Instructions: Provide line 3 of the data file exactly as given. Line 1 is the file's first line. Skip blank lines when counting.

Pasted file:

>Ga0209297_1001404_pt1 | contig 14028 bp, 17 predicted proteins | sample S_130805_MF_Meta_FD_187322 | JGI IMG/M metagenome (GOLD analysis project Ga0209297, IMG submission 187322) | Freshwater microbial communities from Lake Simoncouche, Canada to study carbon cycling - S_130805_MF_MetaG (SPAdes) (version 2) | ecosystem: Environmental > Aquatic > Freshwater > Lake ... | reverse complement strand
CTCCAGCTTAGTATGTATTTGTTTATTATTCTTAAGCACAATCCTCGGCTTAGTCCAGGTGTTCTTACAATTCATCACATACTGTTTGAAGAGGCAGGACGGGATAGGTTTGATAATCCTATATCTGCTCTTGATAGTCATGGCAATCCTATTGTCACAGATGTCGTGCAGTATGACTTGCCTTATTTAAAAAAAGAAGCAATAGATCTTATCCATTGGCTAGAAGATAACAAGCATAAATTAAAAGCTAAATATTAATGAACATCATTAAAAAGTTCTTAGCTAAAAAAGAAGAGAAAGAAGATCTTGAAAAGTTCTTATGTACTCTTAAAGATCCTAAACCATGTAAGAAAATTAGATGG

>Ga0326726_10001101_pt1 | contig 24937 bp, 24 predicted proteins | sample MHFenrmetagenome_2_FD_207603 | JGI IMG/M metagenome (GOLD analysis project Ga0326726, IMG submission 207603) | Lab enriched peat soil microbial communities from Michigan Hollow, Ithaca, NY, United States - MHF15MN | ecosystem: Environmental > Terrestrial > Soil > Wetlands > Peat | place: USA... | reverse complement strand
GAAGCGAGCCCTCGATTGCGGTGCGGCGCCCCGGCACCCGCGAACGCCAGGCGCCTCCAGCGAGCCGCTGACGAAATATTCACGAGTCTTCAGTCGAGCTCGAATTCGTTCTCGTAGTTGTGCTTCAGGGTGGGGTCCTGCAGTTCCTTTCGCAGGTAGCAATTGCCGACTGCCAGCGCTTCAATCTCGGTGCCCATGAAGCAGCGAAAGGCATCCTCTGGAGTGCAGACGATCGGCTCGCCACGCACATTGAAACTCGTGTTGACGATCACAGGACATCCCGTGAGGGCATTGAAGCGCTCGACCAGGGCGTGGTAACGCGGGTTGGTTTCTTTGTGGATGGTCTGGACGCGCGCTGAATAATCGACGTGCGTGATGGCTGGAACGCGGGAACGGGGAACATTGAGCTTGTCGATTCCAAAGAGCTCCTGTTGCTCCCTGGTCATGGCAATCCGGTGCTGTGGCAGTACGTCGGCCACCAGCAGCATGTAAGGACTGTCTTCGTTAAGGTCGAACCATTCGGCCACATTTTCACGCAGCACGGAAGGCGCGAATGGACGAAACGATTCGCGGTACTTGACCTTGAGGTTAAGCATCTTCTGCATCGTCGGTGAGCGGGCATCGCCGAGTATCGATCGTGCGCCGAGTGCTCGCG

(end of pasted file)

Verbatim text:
>Ga0326726_10001101_pt1 | contig 24937 bp, 24 predicted proteins | sample MHFenrmetagenome_2_FD_207603 | JGI IMG/M metagenome (GOLD analysis project Ga0326726, IMG submission 207603) | Lab enriched peat soil microbial communities from Michigan Hollow, Ithaca, NY, United States - MHF15MN | ecosystem: Environmental > Terrestrial > Soil > Wetlands > Peat | place: USA... | reverse complement strand